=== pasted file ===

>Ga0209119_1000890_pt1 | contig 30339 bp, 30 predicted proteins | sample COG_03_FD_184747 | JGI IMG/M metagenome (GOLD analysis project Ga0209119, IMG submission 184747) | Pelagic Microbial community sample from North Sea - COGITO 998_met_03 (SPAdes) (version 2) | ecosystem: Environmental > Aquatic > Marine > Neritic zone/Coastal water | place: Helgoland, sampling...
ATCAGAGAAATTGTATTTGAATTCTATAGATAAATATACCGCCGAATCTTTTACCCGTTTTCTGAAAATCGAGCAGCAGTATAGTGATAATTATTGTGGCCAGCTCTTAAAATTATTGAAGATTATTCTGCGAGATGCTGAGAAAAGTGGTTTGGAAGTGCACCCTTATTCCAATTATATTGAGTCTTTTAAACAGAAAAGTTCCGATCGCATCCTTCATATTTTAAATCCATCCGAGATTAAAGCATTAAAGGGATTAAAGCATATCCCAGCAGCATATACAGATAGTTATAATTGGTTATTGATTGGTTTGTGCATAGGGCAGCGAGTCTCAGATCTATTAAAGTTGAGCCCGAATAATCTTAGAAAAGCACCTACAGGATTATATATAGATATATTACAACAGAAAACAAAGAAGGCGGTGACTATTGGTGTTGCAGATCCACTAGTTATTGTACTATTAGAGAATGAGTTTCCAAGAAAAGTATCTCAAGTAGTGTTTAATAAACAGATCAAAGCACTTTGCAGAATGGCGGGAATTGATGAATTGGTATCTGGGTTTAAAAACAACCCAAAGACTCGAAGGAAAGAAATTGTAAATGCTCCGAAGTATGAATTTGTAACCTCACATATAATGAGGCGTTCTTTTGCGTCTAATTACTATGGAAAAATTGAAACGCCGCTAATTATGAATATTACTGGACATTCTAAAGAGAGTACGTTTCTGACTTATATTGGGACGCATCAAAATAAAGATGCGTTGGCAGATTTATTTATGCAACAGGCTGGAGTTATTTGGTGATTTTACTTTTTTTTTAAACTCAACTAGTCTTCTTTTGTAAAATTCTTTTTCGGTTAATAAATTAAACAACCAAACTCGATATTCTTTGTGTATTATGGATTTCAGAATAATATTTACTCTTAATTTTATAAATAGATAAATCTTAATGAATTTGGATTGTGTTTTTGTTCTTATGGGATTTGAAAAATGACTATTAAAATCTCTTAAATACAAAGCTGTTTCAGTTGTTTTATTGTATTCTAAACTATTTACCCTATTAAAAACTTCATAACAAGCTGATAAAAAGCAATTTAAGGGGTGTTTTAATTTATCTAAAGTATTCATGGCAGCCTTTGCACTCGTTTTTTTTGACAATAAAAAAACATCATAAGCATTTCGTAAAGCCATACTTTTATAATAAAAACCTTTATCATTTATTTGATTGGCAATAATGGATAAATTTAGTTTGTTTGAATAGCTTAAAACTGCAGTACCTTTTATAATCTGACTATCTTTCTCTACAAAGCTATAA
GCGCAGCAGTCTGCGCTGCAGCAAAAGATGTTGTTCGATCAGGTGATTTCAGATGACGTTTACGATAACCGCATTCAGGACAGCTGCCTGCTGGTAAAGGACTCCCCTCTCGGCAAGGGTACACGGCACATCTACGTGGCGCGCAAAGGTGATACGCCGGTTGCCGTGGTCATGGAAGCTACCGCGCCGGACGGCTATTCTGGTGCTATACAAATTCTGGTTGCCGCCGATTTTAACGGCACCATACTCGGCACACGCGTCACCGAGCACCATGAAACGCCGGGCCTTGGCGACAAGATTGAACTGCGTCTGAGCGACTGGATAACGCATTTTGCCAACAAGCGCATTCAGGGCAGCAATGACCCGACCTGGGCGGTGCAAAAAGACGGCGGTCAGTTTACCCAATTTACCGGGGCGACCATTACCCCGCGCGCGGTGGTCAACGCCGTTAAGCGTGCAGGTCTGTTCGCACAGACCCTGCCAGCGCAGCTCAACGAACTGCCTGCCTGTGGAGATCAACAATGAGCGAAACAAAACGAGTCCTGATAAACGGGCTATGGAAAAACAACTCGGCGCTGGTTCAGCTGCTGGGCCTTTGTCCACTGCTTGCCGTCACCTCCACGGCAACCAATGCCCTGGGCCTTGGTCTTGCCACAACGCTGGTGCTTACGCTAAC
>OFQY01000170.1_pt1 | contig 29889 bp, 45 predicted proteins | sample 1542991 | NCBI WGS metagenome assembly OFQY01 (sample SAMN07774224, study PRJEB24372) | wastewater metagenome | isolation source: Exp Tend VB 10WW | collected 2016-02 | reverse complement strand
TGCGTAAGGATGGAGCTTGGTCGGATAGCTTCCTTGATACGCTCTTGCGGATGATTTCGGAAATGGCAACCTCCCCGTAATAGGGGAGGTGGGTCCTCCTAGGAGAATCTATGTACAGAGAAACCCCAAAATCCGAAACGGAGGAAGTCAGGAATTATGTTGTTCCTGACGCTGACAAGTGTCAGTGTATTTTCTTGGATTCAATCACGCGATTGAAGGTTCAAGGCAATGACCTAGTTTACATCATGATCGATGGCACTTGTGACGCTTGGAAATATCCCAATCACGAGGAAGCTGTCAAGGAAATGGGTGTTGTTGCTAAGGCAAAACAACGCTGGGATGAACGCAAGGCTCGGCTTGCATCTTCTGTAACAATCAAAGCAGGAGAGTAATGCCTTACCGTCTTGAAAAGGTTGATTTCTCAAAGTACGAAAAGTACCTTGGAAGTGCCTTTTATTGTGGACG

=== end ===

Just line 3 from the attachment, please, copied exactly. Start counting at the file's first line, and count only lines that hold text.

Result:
GCGCAGCAGTCTGCGCTGCAGCAAAAGATGTTGTTCGATCAGGTGATTTCAGATGACGTTTACGATAACCGCATTCAGGACAGCTGCCTGCTGGTAAAGGACTCCCCTCTCGGCAAGGGTACACGGCACATCTACGTGGCGCGCAAAGGTGATACGCCGGTTGCCGTGGTCATGGAAGCTACCGCGCCGGACGGCTATTCTGGTGCTATACAAATTCTGGTTGCCGCCGATTTTAACGGCACCATACTCGGCACACGCGTCACCGAGCACCATGAAACGCCGGGCCTTGGCGACAAGATTGAACTGCGTCTGAGCGACTGGATAACGCATTTTGCCAACAAGCGCATTCAGGGCAGCAATGACCCGACCTGGGCGGTGCAAAAAGACGGCGGTCAGTTTACCCAATTTACCGGGGCGACCATTACCCCGCGCGCGGTGGTCAACGCCGTTAAGCGTGCAGGTCTGTTCGCACAGACCCTGCCAGCGCAGCTCAACGAACTGCCTGCCTGTGGAGATCAACAATGAGCGAAACAAAACGAGTCCTGATAAACGGGCTATGGAAAAACAACTCGGCGCTGGTTCAGCTGCTGGGCCTTTGTCCACTGCTTGCCGTCACCTCCACGGCAACCAATGCCCTGGGCCTTGGTCTTGCCACAACGCTGGTGCTTACGCTAAC